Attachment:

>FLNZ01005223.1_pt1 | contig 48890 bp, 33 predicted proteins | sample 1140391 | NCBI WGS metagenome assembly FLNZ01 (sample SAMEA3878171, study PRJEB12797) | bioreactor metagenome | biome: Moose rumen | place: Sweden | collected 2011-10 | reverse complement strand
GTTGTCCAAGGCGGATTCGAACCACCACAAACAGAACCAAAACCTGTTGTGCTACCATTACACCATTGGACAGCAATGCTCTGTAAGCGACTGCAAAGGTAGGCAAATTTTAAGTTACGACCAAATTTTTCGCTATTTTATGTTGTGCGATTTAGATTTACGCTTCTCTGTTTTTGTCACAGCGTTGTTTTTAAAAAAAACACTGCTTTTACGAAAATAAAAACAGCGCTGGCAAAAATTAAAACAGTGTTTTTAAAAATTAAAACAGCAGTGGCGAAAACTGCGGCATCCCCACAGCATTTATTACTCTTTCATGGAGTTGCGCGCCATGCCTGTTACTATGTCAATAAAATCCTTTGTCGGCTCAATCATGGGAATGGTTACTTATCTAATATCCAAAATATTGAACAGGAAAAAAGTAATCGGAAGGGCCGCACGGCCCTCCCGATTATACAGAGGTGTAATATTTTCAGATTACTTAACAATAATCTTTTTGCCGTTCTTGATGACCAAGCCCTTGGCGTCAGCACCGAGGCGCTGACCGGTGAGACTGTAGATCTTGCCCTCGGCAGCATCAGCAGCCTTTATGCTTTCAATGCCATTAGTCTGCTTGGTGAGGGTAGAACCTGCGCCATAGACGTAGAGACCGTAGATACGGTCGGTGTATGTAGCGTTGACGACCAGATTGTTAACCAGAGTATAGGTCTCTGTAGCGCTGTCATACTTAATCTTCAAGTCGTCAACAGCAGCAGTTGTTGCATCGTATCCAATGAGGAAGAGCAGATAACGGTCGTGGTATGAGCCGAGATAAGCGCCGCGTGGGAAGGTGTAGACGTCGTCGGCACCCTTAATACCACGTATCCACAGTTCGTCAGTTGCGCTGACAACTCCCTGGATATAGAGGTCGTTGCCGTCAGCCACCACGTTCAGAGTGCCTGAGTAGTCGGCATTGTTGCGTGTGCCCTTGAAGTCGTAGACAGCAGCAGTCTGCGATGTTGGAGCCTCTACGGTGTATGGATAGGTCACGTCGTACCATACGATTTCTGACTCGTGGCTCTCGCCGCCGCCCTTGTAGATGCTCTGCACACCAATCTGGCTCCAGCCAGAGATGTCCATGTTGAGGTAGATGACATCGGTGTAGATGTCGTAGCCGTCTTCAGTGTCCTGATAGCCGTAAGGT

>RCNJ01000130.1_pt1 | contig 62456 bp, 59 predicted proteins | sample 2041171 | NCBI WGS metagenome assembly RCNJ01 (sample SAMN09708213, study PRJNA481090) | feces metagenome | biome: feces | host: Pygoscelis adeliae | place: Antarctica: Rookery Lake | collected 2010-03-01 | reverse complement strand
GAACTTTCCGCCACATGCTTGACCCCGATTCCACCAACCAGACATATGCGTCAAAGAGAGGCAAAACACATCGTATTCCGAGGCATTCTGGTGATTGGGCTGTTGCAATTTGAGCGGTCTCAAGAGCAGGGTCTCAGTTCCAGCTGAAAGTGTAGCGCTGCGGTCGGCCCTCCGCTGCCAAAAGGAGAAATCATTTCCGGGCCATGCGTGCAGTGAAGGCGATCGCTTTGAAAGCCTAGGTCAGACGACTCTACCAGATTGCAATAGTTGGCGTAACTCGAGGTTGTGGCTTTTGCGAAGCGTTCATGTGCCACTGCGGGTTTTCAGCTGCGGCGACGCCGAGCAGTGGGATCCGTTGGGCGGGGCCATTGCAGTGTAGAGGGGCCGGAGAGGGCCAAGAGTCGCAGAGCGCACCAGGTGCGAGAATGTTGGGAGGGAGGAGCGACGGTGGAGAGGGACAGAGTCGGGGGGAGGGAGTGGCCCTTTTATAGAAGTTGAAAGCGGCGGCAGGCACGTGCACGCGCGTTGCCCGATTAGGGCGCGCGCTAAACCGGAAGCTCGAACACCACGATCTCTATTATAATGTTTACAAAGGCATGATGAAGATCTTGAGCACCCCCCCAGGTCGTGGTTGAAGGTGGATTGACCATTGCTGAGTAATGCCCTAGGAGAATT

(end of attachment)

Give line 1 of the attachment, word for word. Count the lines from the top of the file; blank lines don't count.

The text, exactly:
>FLNZ01005223.1_pt1 | contig 48890 bp, 33 predicted proteins | sample 1140391 | NCBI WGS metagenome assembly FLNZ01 (sample SAMEA3878171, study PRJEB12797) | bioreactor metagenome | biome: Moose rumen | place: Sweden | collected 2011-10 | reverse complement strand